Powell..---

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AID TO HIGHER EDUCATION

TUESDAY, MARCH 15, 1961

HOUSE OF REPRESENTATIVES,
SPECIAL SUBCOMMITTEE ON EDUCATION
OF THE COMMITTEE ON EDUCATION AND LABOR,

Washington, D.C. The subcommittee met at 10:05 a.m., pursuant to notice, in room 429, Old House Office Building, Hon. Edith Green (chairman of the subcommittee) presiding.

Present: Representatives Green, Giaimo, Brademas, Smith of Iowa, Quie, Goodell, Ashbrook, Pucinski, Frelinghuysen, and Kearns.

Also present: Nicholas H. Zumas, subcommittee counsel; Melvin W. Sneed, minority counsel; Wray Smith, education chief of the full committee; and Betty Pryor, subcommittee clerk.

Mrs. GREEN. The meeting of the Special Subcommittee on Education will come to order.

Since this is the first official meeting of this subcommittee I would like to present the members who are present.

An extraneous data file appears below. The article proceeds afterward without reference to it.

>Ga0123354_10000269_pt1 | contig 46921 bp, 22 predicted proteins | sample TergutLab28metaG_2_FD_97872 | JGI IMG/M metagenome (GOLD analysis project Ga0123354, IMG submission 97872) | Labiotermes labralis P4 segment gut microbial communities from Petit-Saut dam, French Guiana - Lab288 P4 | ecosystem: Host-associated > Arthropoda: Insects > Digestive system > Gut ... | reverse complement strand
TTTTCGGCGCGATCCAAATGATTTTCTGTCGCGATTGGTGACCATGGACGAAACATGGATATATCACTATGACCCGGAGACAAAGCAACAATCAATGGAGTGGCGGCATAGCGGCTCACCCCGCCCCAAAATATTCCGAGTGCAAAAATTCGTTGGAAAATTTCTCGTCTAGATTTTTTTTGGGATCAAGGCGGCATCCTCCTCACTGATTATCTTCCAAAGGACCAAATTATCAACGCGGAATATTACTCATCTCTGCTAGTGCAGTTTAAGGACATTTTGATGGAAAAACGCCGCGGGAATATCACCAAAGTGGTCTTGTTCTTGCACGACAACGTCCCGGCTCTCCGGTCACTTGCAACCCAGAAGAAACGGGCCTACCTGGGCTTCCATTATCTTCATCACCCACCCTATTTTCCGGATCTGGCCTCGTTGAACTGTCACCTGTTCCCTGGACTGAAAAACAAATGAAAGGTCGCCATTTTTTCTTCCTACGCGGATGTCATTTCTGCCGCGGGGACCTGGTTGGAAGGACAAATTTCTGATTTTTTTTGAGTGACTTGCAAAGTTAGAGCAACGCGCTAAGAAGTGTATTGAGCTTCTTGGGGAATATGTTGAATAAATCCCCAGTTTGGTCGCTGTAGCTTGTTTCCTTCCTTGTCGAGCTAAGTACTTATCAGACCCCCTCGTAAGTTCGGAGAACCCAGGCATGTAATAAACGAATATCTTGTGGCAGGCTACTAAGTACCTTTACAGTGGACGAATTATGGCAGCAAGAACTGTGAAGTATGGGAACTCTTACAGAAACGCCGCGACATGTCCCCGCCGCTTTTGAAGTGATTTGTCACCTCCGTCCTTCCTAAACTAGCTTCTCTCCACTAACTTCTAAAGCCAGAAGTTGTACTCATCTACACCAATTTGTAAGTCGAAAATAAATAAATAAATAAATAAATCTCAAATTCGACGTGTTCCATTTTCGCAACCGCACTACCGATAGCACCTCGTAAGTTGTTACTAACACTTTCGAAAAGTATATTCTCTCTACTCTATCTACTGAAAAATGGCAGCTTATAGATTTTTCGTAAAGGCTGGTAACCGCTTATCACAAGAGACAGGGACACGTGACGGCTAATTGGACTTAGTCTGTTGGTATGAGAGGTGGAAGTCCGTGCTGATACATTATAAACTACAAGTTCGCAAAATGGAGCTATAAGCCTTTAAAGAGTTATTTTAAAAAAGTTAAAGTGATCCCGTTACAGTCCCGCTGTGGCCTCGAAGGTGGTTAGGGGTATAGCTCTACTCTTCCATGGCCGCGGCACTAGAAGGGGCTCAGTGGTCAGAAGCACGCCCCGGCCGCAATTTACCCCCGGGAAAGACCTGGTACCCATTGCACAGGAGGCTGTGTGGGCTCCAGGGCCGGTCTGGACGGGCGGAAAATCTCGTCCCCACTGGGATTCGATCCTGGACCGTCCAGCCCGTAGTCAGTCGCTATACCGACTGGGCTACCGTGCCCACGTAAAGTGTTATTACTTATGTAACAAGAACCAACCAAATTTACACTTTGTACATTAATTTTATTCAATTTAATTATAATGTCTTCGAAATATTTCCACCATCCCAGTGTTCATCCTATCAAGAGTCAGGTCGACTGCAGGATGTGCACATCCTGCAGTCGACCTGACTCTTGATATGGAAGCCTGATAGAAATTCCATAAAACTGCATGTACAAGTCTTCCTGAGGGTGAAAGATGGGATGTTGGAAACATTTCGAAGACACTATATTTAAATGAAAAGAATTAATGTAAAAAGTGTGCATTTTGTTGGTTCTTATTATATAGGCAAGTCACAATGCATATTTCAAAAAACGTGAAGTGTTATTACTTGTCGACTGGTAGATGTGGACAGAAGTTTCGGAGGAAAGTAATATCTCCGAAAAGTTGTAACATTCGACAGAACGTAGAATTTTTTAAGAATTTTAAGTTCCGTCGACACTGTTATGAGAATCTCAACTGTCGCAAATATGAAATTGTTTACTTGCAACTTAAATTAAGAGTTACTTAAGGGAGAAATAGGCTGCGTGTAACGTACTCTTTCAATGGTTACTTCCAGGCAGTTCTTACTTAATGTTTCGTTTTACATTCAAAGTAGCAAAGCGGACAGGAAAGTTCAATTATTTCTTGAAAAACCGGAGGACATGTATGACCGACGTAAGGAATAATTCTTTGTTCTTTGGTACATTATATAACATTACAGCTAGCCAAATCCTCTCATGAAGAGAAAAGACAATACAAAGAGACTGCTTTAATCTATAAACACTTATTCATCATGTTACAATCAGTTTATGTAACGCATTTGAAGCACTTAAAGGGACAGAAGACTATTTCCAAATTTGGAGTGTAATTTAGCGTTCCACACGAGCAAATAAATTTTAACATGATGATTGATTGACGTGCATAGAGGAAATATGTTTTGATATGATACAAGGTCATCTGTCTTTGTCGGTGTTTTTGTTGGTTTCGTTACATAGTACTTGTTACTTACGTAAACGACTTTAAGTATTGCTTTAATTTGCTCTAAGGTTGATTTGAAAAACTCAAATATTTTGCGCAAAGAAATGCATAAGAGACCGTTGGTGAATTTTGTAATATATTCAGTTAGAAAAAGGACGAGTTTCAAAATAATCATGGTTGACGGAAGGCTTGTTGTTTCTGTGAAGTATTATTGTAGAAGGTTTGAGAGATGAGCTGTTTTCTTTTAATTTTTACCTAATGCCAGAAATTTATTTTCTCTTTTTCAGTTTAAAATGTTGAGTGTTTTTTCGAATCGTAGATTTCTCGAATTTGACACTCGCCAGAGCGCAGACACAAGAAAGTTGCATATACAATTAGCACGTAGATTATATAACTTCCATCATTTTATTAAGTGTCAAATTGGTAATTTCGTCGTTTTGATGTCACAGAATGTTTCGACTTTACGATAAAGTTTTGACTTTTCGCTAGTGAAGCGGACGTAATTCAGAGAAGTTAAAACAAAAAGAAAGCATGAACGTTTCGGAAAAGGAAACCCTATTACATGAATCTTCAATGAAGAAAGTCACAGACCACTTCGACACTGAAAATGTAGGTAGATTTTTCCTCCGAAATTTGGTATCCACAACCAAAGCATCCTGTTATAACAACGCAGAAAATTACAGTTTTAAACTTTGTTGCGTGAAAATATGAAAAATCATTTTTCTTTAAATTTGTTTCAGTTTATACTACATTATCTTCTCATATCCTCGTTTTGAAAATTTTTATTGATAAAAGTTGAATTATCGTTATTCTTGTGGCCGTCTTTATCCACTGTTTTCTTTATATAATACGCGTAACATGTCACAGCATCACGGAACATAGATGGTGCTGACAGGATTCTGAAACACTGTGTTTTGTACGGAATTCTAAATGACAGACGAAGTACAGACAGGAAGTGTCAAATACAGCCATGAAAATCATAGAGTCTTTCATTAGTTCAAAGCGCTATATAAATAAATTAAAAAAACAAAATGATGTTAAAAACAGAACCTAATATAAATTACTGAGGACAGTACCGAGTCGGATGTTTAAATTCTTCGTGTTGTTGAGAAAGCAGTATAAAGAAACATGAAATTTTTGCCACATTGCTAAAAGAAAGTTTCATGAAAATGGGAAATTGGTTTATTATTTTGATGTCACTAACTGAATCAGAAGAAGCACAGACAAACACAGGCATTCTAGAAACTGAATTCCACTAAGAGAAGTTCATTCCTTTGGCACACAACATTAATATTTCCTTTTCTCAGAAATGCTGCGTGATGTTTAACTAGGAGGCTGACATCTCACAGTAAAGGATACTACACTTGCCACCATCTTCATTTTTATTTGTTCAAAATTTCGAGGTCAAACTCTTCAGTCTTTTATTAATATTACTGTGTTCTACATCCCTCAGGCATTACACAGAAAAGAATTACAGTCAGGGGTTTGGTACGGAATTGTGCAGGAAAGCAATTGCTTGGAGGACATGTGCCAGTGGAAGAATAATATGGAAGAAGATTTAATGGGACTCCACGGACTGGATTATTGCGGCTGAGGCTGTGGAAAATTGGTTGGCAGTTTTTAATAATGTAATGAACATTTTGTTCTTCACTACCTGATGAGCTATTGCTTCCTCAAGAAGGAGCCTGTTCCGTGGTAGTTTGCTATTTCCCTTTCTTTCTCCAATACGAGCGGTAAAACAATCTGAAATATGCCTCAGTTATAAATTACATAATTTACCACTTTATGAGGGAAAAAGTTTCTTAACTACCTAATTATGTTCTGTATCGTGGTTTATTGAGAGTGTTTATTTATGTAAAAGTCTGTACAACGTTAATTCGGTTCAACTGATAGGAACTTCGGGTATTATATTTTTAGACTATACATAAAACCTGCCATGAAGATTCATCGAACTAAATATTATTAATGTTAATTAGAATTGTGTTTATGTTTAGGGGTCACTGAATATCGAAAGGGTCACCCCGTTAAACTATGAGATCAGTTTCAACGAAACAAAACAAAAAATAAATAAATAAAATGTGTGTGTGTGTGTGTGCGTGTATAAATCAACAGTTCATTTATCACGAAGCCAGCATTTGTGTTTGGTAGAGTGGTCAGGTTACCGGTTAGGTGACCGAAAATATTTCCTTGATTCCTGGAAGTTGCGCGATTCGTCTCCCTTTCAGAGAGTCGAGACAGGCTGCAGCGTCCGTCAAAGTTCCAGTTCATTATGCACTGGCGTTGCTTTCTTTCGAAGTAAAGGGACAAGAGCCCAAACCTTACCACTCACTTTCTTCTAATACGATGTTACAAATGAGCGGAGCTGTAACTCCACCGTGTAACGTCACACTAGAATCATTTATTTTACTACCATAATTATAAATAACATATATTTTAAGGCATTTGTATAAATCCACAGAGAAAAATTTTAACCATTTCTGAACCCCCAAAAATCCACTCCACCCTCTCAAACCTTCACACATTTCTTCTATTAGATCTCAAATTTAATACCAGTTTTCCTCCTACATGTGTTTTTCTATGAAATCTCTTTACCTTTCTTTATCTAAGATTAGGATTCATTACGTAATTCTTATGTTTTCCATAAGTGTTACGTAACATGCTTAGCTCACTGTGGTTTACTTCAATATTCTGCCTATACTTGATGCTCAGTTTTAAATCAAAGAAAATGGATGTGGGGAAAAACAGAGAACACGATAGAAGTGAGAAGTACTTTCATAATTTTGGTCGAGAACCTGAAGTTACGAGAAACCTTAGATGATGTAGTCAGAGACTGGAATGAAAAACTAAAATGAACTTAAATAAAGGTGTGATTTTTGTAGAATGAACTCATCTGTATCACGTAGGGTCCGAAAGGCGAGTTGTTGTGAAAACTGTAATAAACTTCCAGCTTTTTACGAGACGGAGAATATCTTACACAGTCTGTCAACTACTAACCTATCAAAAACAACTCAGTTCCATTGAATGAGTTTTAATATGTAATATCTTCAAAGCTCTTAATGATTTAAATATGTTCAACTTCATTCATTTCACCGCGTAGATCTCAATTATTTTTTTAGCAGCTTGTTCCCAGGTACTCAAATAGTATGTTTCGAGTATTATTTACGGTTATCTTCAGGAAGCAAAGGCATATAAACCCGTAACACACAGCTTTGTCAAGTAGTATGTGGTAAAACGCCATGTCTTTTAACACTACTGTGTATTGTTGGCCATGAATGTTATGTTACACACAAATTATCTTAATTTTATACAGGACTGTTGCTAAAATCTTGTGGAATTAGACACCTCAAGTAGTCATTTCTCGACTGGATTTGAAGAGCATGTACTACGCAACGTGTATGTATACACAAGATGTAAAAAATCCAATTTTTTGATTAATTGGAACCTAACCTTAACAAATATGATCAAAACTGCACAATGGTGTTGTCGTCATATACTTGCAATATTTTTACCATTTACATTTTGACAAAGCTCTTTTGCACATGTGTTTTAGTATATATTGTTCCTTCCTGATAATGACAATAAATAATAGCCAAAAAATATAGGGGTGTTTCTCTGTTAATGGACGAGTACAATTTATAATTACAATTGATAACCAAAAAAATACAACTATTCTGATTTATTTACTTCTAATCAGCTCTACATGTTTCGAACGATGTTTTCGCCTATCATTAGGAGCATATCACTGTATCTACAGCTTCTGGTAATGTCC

On my right, Congressman Giaimo, of Connecticut.
Congressman Brademas is at another meeting on education.
Congressman Smith, of Iowa.
Congressman Quie, of Minnesota.
Congressman Goodell, of New York.
Congressman Ashbrook, of Ohio.

I have a statement that I had planned to make a part of the record or to read. Unless there is an objection, I am going to save the time of the Secretary this morning and ask that it be made a part of the record rather than presenting it m

elf. (The statement is as follows:)

PRELIMINARY STATEMENT OF HON. EDITH GREEN, CHAIRMAN OF SPECIAL

SUBCOMMITTEE ON EDUCATION

For most of us in Congress, legislation often becomes a question of priority. We weigh State and district responsibilities against Federal needs, we balance at times on some invisible high wire way about the ground-long-range national interests against immediate priorities, and, we hope, ultimately, that in some mysterious way a precise combination of wisdom and concern for the needs of the people will prevail.

It is a process that does not always succeed. And one instance where it has not succeeded, where, I frar, we have been deceiving ourselves, is in the matter of education and Federal assistance. We have talked about the shortage of college facilities; of the need for more college classrooms, libraries, and laboratories.